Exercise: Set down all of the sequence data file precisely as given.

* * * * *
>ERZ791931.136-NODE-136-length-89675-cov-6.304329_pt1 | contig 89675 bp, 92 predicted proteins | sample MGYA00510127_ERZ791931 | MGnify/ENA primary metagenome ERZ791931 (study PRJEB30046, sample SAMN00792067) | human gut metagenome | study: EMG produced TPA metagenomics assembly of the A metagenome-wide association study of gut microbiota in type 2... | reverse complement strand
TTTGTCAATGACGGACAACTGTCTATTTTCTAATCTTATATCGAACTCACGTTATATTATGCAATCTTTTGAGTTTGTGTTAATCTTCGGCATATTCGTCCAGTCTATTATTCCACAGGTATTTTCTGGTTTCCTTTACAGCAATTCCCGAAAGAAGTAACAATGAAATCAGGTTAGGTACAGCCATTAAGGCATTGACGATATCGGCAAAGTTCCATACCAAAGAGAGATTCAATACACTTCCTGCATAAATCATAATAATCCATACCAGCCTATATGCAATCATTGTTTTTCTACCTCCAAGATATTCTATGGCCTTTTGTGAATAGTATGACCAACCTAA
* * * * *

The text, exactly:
>ERZ791931.136-NODE-136-length-89675-cov-6.304329_pt1 | contig 89675 bp, 92 predicted proteins | sample MGYA00510127_ERZ791931 | MGnify/ENA primary metagenome ERZ791931 (study PRJEB30046, sample SAMN00792067) | human gut metagenome | study: EMG produced TPA metagenomics assembly of the A metagenome-wide association study of gut microbiota in type 2... | reverse complement strand
TTTGTCAATGACGGACAACTGTCTATTTTCTAATCTTATATCGAACTCACGTTATATTATGCAATCTTTTGAGTTTGTGTTAATCTTCGGCATATTCGTCCAGTCTATTATTCCACAGGTATTTTCTGGTTTCCTTTACAGCAATTCCCGAAAGAAGTAACAATGAAATCAGGTTAGGTACAGCCATTAAGGCATTGACGATATCGGCAAAGTTCCATACCAAAGAGAGATTCAATACACTTCCTGCATAAATCATAATAATCCATACCAGCCTATATGCAATCATTGTTTTTCTACCTCCAAGATATTCTATGGCCTTTTGTGAATAGTATGACCAACCTAA